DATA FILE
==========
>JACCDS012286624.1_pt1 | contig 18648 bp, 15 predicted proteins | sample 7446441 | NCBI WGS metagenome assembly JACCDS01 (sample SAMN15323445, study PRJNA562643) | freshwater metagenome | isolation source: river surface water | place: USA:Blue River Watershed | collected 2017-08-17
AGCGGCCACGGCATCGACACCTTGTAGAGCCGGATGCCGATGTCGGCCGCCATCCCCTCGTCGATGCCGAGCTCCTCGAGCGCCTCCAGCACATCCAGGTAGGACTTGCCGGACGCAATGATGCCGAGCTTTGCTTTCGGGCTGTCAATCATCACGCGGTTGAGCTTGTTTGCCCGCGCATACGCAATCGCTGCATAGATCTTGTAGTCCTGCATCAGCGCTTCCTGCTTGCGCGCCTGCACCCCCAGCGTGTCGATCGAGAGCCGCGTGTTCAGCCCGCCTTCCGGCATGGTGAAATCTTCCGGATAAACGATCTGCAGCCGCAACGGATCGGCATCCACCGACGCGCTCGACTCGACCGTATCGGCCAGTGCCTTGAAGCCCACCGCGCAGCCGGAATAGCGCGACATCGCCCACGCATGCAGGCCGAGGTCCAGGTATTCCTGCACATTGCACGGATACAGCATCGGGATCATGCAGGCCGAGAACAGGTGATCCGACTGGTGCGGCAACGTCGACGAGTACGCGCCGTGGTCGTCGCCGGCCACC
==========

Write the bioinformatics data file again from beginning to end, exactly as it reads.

>JACCDS012286624.1_pt1 | contig 18648 bp, 15 predicted proteins | sample 7446441 | NCBI WGS metagenome assembly JACCDS01 (sample SAMN15323445, study PRJNA562643) | freshwater metagenome | isolation source: river surface water | place: USA:Blue River Watershed | collected 2017-08-17
AGCGGCCACGGCATCGACACCTTGTAGAGCCGGATGCCGATGTCGGCCGCCATCCCCTCGTCGATGCCGAGCTCCTCGAGCGCCTCCAGCACATCCAGGTAGGACTTGCCGGACGCAATGATGCCGAGCTTTGCTTTCGGGCTGTCAATCATCACGCGGTTGAGCTTGTTTGCCCGCGCATACGCAATCGCTGCATAGATCTTGTAGTCCTGCATCAGCGCTTCCTGCTTGCGCGCCTGCACCCCCAGCGTGTCGATCGAGAGCCGCGTGTTCAGCCCGCCTTCCGGCATGGTGAAATCTTCCGGATAAACGATCTGCAGCCGCAACGGATCGGCATCCACCGACGCGCTCGACTCGACCGTATCGGCCAGTGCCTTGAAGCCCACCGCGCAGCCGGAATAGCGCGACATCGCCCACGCATGCAGGCCGAGGTCCAGGTATTCCTGCACATTGCACGGATACAGCATCGGGATCATGCAGGCCGAGAACAGGTGATCCGACTGGTGCGGCAACGTCGACGAGTACGCGCCGTGGTCGTCGCCGGCCACC